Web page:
Books for youth:

The Evanston (Illinois) Public Library has offered a great list of books for teens:

For Adults

  • Waking Up White and Finding Myself in the Story of Race by Debby Irving
  • The Warmth of Other Suns  by Isabel Wilkerson 
  • The New Jim Crow by Michelle Alexander
  •  Just Mercy by Bryan Stevenson
  •  Post Traumatic Slave Syndrome by Joy DeGruy
  •  Black Pain by Terri Williams
  •  Slavery by Another Name by Douglass Blackmon​
  • The Cross and the Lynching Tree by James Cone
  •  Jesus and the Disinherited by Howard Thurman
  •  I Know Why the Caged Bird Sings by Maya Angelou​
  • Made for Goodness by Bishop Desmond Tutu and Rev. Mpho Tutu
  • Between The World and Me by Ta-Nehisi Coates
  • Living Into God’s Dream: Dismantling Racism in America Edited by Catherine Meeks
  • White Rage: The Unspoken Truth of Racial Divide by Carol Anderson
  • Raising White Kids: Bringing up Children in a Racially Unjust America by Jennifer Harvey
  • How to Be Anti-Racist by Ibram X Kendi
  • I’m Still Here: Black Dignity in a World Made for Whiteness, by  Austin Channing Brown
  • White Fragility: Why it’s so hard for White People to Talk About Racism, by Robin DiAngelo.
  • Church Publishing is offering (thru June 30, 2020) Seeing My Skin: A Story of Wrestling with Whiteness by Peter Jarrett Schell via Issu (an online magazine/book format for reading).
  • NEW 6/24: The Death of Josseline; Immigration stories from the Arizona Borderlands, by Margaret Regan. Stories about immigration from many different perspectives from those directly affected.



Finding Myself in the Story of Race, Debby Irving TED talk.  This talk is by the author of Waking Up White; finding myself in the story of race.


Building Faith offered a webinar, Faith Communities Address Diversity And Racial Justice, in February 2019 that is still helpful today. Learn from this conversation about racial justice and why people of faith should be engaged in working towards an equitable America. Guests James McKim, Liz Miller, and Parker Garrett represent three faith communities addressing diversity and racial injustice. In addition to the webinar there are a number of great resource links.

The Absolem Jones Center for Racial Reconciliation has a series of webinars on Lament in a time of COVID-19 and another on policing (starting this week).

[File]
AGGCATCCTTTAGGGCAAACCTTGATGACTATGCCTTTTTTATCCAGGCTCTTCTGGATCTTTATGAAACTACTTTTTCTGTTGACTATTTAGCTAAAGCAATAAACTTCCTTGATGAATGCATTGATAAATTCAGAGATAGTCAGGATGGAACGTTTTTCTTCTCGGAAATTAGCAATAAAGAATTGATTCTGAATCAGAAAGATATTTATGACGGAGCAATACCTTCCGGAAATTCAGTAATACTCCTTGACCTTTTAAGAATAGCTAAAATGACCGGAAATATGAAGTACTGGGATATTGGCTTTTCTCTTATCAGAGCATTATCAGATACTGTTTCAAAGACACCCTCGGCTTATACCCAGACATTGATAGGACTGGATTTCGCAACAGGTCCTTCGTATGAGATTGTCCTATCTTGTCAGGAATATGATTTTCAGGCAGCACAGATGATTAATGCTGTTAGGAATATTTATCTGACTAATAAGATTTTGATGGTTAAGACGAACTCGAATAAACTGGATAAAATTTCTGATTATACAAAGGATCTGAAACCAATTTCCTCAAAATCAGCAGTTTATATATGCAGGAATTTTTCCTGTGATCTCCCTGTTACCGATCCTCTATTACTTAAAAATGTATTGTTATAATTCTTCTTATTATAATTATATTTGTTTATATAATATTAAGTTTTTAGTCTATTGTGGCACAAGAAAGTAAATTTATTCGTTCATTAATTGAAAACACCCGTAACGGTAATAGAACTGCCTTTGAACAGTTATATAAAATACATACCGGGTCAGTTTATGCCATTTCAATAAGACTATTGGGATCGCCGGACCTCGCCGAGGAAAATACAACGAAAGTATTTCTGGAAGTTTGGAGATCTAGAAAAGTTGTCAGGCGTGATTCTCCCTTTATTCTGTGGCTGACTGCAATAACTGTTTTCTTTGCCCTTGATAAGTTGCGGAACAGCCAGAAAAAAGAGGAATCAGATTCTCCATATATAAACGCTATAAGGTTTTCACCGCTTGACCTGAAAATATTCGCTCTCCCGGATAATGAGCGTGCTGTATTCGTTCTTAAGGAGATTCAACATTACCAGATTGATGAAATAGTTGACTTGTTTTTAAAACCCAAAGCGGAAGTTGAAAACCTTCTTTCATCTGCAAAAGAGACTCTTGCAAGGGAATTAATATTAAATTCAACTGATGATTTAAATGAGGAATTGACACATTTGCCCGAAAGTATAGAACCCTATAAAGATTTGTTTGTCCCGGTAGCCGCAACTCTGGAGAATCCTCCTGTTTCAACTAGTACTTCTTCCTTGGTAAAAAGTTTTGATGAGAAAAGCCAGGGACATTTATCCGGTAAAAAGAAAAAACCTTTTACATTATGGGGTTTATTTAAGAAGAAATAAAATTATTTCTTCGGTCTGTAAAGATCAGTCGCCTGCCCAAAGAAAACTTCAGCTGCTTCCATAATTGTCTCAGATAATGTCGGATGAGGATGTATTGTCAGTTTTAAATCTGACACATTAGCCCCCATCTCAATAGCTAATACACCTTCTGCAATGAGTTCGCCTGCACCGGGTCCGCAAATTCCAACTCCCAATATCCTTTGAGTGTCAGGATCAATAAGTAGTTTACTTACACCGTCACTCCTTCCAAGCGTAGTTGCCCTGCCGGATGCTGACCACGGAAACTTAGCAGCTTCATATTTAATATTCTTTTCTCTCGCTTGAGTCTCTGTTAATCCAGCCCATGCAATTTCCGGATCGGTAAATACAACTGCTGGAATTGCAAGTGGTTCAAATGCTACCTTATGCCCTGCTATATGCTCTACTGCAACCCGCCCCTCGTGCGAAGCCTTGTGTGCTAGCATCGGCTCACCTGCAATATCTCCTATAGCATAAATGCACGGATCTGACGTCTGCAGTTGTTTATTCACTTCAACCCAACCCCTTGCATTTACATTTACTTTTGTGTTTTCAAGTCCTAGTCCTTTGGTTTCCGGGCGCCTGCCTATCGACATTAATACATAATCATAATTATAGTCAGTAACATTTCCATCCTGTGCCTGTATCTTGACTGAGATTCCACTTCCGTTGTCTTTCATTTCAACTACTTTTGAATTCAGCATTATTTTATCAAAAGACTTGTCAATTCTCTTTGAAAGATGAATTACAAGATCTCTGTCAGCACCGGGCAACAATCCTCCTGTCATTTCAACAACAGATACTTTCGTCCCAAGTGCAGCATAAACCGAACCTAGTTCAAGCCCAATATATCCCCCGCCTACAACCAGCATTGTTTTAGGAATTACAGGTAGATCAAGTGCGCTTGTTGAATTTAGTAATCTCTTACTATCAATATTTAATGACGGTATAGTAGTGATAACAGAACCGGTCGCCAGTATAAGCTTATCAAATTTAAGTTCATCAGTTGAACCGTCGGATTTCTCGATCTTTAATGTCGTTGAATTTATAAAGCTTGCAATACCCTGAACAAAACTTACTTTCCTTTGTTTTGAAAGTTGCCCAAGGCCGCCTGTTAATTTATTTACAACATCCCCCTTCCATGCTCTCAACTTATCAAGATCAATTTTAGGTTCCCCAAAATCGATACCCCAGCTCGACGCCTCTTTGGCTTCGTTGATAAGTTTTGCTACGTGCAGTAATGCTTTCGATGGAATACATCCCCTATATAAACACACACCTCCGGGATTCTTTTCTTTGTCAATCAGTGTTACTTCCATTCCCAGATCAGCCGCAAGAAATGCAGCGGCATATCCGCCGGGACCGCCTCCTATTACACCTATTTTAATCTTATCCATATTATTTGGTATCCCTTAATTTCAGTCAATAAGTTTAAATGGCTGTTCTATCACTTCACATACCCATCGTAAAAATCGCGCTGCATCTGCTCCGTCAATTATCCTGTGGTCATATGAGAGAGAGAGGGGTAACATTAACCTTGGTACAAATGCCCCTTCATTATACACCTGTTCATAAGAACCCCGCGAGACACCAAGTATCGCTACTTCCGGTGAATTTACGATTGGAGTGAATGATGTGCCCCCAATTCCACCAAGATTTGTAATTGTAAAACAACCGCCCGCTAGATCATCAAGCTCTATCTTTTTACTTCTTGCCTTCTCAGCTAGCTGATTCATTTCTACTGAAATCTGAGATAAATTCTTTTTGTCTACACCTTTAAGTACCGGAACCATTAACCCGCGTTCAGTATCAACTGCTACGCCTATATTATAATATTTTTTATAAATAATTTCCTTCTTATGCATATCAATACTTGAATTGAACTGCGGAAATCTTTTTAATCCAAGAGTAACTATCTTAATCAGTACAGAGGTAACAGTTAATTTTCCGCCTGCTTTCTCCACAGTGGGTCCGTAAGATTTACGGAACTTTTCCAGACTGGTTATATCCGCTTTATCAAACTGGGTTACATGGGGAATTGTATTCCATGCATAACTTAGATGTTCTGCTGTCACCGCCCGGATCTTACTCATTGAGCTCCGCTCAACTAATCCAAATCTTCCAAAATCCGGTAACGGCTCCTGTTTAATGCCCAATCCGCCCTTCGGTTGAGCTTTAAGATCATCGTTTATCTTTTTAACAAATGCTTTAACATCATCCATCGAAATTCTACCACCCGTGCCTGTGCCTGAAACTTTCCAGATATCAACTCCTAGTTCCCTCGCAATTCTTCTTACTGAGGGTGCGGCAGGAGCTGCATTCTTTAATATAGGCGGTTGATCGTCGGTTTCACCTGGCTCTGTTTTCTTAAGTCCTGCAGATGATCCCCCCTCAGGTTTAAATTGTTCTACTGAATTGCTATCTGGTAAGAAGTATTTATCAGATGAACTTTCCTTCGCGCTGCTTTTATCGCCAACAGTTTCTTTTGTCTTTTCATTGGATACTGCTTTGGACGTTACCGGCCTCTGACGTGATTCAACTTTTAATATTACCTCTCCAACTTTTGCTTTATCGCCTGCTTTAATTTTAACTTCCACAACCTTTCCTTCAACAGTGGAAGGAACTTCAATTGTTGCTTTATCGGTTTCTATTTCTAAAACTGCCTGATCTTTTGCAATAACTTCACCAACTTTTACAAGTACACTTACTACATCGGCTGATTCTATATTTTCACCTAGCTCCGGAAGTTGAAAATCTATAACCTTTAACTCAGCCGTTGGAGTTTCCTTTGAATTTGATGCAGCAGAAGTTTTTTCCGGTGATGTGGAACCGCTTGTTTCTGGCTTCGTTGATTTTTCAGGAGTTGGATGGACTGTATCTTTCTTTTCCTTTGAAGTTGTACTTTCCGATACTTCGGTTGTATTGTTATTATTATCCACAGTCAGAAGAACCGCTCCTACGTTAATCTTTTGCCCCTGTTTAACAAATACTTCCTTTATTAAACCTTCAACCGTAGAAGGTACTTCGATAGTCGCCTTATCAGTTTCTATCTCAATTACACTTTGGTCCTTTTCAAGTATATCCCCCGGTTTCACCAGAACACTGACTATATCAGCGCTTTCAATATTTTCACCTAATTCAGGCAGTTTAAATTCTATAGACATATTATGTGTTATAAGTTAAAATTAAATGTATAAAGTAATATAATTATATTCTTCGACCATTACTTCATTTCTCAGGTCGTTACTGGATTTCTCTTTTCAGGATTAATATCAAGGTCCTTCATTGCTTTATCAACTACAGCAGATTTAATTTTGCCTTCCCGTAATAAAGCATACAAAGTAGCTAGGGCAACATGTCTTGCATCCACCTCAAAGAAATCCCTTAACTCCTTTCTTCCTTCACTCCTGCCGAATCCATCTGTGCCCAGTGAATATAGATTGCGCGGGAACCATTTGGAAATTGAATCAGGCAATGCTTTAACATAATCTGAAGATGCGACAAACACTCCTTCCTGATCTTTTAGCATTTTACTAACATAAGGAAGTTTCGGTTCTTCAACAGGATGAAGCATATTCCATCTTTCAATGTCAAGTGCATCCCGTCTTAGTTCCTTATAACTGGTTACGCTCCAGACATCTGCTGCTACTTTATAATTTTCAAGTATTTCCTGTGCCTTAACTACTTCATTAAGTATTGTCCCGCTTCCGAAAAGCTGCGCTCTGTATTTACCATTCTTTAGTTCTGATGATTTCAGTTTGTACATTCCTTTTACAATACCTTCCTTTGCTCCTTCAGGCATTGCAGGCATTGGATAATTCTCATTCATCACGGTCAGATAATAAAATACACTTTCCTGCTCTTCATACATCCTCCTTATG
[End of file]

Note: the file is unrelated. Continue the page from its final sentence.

Adult reflection/discussion/curriculum resources:

Episcopal Church’s Becoming Beloved Community and Racial Reconciliation project

Sacred Ground:  (Episcopal church 10 part video series) – Sacred Ground is a film- and readings-based dialogue series on race, and faith.  Small groups are invited to walk through chapters of America’s history of race and racism, while weaving in threads of family story, economic class, and political and regional identity.  Documentary films and readings that focus on Indigenous, Black, Latino, and Asian/Pacific American histories as they intersect with European American histories.

Beloved Community’s Story Sharing campaign

Church Next’s Building Racial Justice Series

GCORR Real Talk  – GCORR Real Talk is a series of conversations with community and faith leaders to discuss and uncover the disparities of race, ethnicity, age, and socioeconomic status that are deeply embedded in our social fabric. Even as we work to “flatten the curve” during COVID-19, we can work to “close the gaps” between people, particularly with regard to race, financial disparities, access to resources, opportunities, and agency.  Created by the General Commission on Religion and Race with in the United Methodist Church.

Vital Conversations 1: Realities of Race and Racism is a video -based series featuring contemporary theologians, sociologists, laity, clergy and other thought-leaders dealing with challenges of race, culture, and oppression in the church and world today.  There are multiple series and discussion guides.  Created by the General Commission on Religion and Race in the United Methodist Church.